Routten v. Life Insurance Company of North America

Filing 23

ORDER denying 18 Motion to Dismiss; denying 18 Motion for Default Judgment. The court hereby, in the exercise of its discretion, re-opens and extends the dispositive motions deadline in this case now to May 31, 2024. Signed by District Judge Louise Wood Flanagan on 3/26/2024. A copy of this Order was sent via US mail to Kelly Routtenat 701 Occoneechee Drive, Fuquay Varina, NC 27526-5516 (Collins, S)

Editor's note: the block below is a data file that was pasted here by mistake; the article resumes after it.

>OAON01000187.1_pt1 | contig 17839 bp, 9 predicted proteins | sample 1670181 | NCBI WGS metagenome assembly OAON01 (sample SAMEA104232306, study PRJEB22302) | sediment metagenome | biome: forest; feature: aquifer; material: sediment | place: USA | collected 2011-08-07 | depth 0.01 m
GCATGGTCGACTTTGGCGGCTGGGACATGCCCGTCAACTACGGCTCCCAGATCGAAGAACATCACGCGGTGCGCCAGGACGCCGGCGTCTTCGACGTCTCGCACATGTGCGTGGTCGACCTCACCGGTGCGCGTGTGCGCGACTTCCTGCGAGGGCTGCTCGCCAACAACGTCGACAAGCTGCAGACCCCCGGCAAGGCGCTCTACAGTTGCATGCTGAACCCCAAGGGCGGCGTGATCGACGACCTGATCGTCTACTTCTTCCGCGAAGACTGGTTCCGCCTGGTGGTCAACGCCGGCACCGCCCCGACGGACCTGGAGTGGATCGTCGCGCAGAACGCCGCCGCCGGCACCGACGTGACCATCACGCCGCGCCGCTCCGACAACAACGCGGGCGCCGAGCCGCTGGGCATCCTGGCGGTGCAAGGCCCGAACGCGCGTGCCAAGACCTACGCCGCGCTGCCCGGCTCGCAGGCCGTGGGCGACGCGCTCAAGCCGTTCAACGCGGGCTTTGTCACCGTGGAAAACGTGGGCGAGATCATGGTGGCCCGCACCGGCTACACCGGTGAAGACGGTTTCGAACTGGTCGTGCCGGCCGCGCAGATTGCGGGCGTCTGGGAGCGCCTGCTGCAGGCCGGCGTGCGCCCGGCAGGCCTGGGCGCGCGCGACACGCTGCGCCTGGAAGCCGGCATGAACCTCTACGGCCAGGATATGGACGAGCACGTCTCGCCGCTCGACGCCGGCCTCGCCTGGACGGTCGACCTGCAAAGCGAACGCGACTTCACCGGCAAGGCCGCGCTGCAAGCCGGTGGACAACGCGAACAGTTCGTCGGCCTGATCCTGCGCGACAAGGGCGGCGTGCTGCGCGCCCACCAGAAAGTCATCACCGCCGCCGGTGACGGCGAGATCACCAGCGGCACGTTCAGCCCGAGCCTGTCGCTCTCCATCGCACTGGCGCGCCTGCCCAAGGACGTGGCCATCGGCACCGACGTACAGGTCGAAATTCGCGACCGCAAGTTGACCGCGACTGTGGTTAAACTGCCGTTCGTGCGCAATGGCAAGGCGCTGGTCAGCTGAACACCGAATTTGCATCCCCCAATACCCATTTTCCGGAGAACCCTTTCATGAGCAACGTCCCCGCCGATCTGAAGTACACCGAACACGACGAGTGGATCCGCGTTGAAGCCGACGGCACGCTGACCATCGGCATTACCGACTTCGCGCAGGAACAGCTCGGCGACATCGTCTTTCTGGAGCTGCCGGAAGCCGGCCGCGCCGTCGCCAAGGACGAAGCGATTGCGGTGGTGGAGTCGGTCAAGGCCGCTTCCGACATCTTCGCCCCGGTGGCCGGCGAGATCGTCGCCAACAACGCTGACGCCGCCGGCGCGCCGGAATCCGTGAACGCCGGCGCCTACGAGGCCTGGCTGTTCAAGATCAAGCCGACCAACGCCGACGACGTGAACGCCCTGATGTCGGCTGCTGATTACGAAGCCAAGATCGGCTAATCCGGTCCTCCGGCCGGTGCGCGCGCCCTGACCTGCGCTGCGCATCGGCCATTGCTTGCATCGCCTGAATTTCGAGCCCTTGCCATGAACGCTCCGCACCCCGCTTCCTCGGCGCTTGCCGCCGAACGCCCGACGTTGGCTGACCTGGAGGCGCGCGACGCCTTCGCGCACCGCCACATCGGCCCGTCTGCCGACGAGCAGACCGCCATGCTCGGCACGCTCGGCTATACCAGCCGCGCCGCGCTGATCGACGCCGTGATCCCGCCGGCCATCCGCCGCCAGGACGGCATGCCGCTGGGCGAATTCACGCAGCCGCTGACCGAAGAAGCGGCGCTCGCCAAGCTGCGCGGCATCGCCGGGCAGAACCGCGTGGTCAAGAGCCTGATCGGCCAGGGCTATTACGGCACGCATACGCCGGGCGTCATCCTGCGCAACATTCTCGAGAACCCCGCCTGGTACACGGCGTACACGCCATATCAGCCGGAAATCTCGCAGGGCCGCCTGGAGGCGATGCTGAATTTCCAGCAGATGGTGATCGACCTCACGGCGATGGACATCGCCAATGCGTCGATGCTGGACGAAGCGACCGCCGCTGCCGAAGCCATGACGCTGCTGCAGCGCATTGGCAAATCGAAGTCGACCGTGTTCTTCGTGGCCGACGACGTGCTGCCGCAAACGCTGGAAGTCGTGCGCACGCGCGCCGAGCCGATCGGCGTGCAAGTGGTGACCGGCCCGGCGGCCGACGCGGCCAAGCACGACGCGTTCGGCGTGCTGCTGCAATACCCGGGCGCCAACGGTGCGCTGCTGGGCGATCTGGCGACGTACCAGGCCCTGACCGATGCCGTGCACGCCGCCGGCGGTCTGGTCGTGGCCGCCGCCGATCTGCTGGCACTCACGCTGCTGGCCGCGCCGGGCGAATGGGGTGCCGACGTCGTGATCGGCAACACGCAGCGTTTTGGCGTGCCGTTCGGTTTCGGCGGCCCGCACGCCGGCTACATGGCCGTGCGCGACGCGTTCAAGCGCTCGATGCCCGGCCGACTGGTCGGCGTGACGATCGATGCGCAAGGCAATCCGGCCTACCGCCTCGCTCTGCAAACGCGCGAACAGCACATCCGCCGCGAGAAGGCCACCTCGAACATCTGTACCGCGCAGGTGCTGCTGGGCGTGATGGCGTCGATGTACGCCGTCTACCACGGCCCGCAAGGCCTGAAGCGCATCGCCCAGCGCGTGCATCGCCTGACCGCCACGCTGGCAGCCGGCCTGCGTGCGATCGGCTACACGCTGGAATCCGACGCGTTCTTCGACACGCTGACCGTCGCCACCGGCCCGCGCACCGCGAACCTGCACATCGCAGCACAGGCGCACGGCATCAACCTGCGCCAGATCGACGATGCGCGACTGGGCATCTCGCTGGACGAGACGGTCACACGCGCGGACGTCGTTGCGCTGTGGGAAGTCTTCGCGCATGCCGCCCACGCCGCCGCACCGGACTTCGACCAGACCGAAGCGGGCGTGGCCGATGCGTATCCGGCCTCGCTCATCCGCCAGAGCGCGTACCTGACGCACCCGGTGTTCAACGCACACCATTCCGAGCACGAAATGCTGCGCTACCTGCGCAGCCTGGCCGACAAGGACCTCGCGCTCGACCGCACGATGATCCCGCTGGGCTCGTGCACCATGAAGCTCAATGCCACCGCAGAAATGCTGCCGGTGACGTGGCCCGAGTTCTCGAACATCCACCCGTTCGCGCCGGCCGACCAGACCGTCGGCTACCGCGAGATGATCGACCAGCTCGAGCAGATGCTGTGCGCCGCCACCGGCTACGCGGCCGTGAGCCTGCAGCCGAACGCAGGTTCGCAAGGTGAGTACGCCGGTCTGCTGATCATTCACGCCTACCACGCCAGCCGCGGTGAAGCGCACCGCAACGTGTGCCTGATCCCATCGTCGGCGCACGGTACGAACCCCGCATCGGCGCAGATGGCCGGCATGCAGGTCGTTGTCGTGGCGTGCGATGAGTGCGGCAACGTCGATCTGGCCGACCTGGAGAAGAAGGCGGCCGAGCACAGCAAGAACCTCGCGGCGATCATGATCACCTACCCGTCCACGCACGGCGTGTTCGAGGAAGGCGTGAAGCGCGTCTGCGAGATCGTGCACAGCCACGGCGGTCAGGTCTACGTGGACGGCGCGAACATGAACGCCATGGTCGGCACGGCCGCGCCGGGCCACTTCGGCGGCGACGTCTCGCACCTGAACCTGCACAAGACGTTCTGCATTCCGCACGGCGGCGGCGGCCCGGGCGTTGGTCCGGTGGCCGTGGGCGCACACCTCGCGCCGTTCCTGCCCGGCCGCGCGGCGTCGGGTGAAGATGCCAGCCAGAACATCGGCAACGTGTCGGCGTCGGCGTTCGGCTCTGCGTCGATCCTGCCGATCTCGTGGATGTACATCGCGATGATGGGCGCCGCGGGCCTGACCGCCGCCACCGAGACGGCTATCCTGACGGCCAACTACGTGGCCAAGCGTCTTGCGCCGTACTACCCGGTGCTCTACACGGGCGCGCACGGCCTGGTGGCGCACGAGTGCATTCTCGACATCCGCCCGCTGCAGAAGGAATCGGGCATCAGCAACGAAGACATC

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IN THE UNITED STATES DISTRICT COURT FOR THE EASTERN DISTRICT OF NORTH CAROLINA WESTERN DIVISION NO. 5:22-CV-467-FL KELLY ROUTTEN, Plaintiff, v. LIFE INSURANCE COMPANY OF NORTH AMERICA, Defendant. ) ) ) ) ) ) ) ) ) ) ORDER This matter is before the court upon defendant’s motion to dismiss with prejudice, or alternatively, for default judgment (DE 18). For the following reasons, the motion is denied. BACKGROUND Plaintiff began this employee benefit action by filing complaint in this court November 18, 2022. After the entry of a case management order in June, 2023, and the progress of discovery, plaintiff’s counsel moved to withdraw November 20, 2023, which motion the court granted November 30, 2023. (See Order (DE 16)). At that time, the deadline for dispositive motions was December 1, 2023. The court’s order approving plaintiff’s counsel’s withdrawal provided that plaintiff must file a notice of self-representation or cause new counsel to file a notice of appearance within 21 days of the order, and expressly warned that failure to do so “may” result in sanctions, “including but not limited to dismissal or default judgment.” (See id.). Plaintiff untimely filed a notice of self-representation January 26, 2024, dated January 24, 2024. Defendant filed the instant motion to dismiss with prejudice or, alternatively, for default judgment against plaintiff January 2, 2024. This motion rests entirely upon plaintiff’s failure to file a notice of self-representation within the required period. COURT’S DISCUSSION Defendant argues that plaintiff’s notice of self-representation was filed late, and that this failure justifies dismissal. The court agrees that the filing was late, but disagrees that dismissal is warranted as a sanction. As a preliminary matter, the court addresses the circumstances of plaintiff’s late filing. Plaintiff’s former counsel was allowed to withdraw November 30, 2023, one day before the dispositive motions deadline. (See Order (DE 16)). The court therefore also extended that deadline to January 15, 2024. (See Order (DE 17)). Plaintiff avers in her sworn affidavit that she was not kept abreast of the case her former counsel, that she has significant mobility and internet access issues, and that she became aware of the dispositive motions deadline only upon receipt of defendant’s motion in January 2024. (See Pl’s Resp. (DE 22) Ex. 1 (DE 22-1) ¶¶ 2, 7, 9, 13–14, 16)).1 Plaintiff avers that she called the clerk of court, who told her she had until January 15, 2024 to file “anything.” (Id. ¶ 5). Plaintiff evidently understood this to mean that she had until that date to file her notice of selfrepresentation, not just any dispositive motions. (See Pl’s Resp. 11). In light of plaintiff’s pro se status and other circumstances, the court credits this misunderstanding as reasonable. However, even with this misunderstanding, plaintiff’s notice of self-representation is dated January 24, 2024, nine days after what plaintiff understood to be the deadline. (See Notice of Self-Representation (DE 21) 2). Thus, even with plaintiff’s reasonable 1 Plaintiff’s affidavit contains two paragraphs numbered 16. This citation refers to the first such paragraph, that begins with “[e]xcept for the initial filing . . . .” (Pl’s Resp. Ex. 1 ¶ 16). 2 misunderstanding of the pertinent deadline, her notice was still late. The court turns to defendant’s request for dismissal with this determination in mind. This court has the power to involuntarily dismiss a complaint sua sponte under Federal Rule of Civil Procedure 41(b), when a plaintiff “fail[s] to respond to a specific directive from [the court].” Attkisson v. Holder, 925 F.3d 606, 625 (4th Cir. 2019). To determine whether to dismiss a case in these circumstances, the court considers 1) the plaintiff’s degree of responsibility; 2) any history of dilatory conduct; 3) prejudice to the defendant; and 4) effectiveness of sanctions less drastic than dismissal. Bauer v. C.I.R., 97 F.3d 45, 49 (4th Cir. 1996). Also relevant are lack of any good cause, repeated disregard for judicial warnings, a lack of diligence, and history of non-compliance with court orders. See Holder at 625–26 (discussing all these factors as justifying district court’s sua sponte dismissal). Conversely, dismissal is not warranted where an attorney “briefly” fails to comply with an order without any blame on the client’s part or, as particularly relevant in this case, where a plaintiff is pro se and has “limited opportunities” to follow the progress of the case. Id. at 626; Doyle v. Murray, 938 F.2d 33, 35 (4th Cir. 1991). These considerations weigh against dismissal here. Defendant is correct that plaintiff failed to meet the deadline to file her notice of self-representation, whether measured by the true deadline or plaintiff’s reasonable misunderstanding. However, plaintiff presents in her affidavit that she could not follow her case even while represented, and has significant difficulty doing so now, pro se. (See Pl’s Resp. Ex. 1 ¶¶ 3, 13–16). This case therefore aligns with language in Holder instructing leniency for pro se parties in such circumstances, not with its discussion of other cases in which represented parties committed far more persistent and prejudicial misconduct than occurred here. Indeed, plaintiff missed her reasonable misunderstanding of the deadline by just 3 nine days, which strongly counsels against dismissal. See Hillig v. C.I.R., 916 F.2d 171, 174 (4th Cir. 1990) (holding that represented party’s three-month delay did not justify dismissal). Defendant’s citations do not suggest a contrary result, because each involved a plaintiff with a protracted history of misconduct, or otherwise differed from the circumstances here. See Ballard v. Carlson, 882 F.2d 93, 96 (4th Cir. 1989) (affirming dismissal of action where plaintiff had failed to clarify content of complaint for over a year); Iou Central, Inc. v. Ladd, No. 5:21-cv117-M, 2023 WL 4844367, at *1 (E.D.N.C. May 23, 2023) (dismissing action without prejudice because plaintiff never responded to court order); Nehme v. Khoury, No. 5:14-cv-114-FL, 2018 WL 3876579, at *3–5 (E.D.N.C. Aug. 15, 2018) (dismissing action where plaintiff had history of misconduct which series of lesser sanctions had not deterred); Velasquez v. Salsa & Beer Rest., Inc., No. 5:16-cv-655-D, 2018 WL 4855207, at *2 (E.D.N.C. Oct. 5, 2018) (entering default where defendants had acted in bad faith, and had violated multiple court orders). Having considered the relevant factors, while plaintiff bears some personal responsibility here she has no history of dilatory conduct, and defendant has suffered little. Under the circumstances presented, the court denies defendant’s motion.2 CONCLUSION Based on the foregoing, defendant’s motion to dismiss, or alternatively, for default judgment (DE 18) is DENIED. The court hereby, in the exercise of its discretion, re-opens and extends the dispositive motions deadline in this case now to May 31, 2024. 2 However, the court cautions plaintiff that future leniency should not be taken for granted. Plaintiff is expected to comply with all other deadlines and orders going forward; failure to do so may result in sanctions, up to and including involuntary dismissal or default judgment. 4 SO ORDERED, this the 26th day of March, 2024. _____________________________ LOUISE W. FLANAGAN United States District Judge 5